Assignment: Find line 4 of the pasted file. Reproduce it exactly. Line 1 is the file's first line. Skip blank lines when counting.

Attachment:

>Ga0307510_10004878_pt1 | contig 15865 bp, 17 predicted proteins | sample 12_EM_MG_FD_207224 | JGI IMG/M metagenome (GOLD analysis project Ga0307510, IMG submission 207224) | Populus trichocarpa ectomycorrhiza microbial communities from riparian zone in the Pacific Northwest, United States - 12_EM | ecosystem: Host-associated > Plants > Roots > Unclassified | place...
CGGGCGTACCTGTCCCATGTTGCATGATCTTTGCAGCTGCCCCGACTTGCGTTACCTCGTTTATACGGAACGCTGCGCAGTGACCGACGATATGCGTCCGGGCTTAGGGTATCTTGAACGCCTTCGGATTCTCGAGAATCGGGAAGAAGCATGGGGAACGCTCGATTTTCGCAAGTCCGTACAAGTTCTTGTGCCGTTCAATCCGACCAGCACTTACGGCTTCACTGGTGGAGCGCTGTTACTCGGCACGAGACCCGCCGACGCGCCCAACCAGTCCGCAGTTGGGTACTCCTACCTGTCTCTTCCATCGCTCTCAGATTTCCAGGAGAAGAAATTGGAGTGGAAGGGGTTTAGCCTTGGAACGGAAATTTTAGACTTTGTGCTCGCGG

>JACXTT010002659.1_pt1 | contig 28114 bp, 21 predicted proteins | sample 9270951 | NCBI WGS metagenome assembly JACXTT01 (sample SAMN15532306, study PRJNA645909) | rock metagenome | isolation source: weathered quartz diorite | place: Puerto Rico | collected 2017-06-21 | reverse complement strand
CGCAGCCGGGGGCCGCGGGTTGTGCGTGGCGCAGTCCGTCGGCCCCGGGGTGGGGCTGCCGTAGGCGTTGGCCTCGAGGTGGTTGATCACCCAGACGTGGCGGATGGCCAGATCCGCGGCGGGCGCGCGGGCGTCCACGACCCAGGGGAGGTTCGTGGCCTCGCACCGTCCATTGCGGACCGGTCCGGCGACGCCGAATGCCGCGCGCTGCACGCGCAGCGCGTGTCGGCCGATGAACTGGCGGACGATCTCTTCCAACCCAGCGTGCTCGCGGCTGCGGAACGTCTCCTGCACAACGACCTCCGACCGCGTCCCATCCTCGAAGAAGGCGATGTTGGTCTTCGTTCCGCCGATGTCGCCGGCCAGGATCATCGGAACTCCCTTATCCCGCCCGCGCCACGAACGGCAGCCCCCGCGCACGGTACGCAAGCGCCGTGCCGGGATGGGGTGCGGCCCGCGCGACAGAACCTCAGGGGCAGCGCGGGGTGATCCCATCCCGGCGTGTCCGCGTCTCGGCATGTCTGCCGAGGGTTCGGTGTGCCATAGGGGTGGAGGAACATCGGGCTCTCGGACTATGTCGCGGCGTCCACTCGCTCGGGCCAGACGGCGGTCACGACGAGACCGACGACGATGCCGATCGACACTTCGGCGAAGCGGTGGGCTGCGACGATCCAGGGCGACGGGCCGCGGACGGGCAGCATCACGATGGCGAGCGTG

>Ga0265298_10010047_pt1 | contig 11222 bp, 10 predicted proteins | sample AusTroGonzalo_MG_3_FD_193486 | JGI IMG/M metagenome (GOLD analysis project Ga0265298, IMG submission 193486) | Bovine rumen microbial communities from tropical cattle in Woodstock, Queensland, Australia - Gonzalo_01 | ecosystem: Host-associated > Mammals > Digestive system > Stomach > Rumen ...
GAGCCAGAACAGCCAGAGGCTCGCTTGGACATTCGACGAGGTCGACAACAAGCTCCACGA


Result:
CGCAGCCGGGGGCCGCGGGTTGTGCGTGGCGCAGTCCGTCGGCCCCGGGGTGGGGCTGCCGTAGGCGTTGGCCTCGAGGTGGTTGATCACCCAGACGTGGCGGATGGCCAGATCCGCGGCGGGCGCGCGGGCGTCCACGACCCAGGGGAGGTTCGTGGCCTCGCACCGTCCATTGCGGACCGGTCCGGCGACGCCGAATGCCGCGCGCTGCACGCGCAGCGCGTGTCGGCCGATGAACTGGCGGACGATCTCTTCCAACCCAGCGTGCTCGCGGCTGCGGAACGTCTCCTGCACAACGACCTCCGACCGCGTCCCATCCTCGAAGAAGGCGATGTTGGTCTTCGTTCCGCCGATGTCGCCGGCCAGGATCATCGGAACTCCCTTATCCCGCCCGCGCCACGAACGGCAGCCCCCGCGCACGGTACGCAAGCGCCGTGCCGGGATGGGGTGCGGCCCGCGCGACAGAACCTCAGGGGCAGCGCGGGGTGATCCCATCCCGGCGTGTCCGCGTCTCGGCATGTCTGCCGAGGGTTCGGTGTGCCATAGGGGTGGAGGAACATCGGGCTCTCGGACTATGTCGCGGCGTCCACTCGCTCGGGCCAGACGGCGGTCACGACGAGACCGACGACGATGCCGATCGACACTTCGGCGAAGCGGTGGGCTGCGACGATCCAGGGCGACGGGCCGCGGACGGGCAGCATCACGATGGCGAGCGTG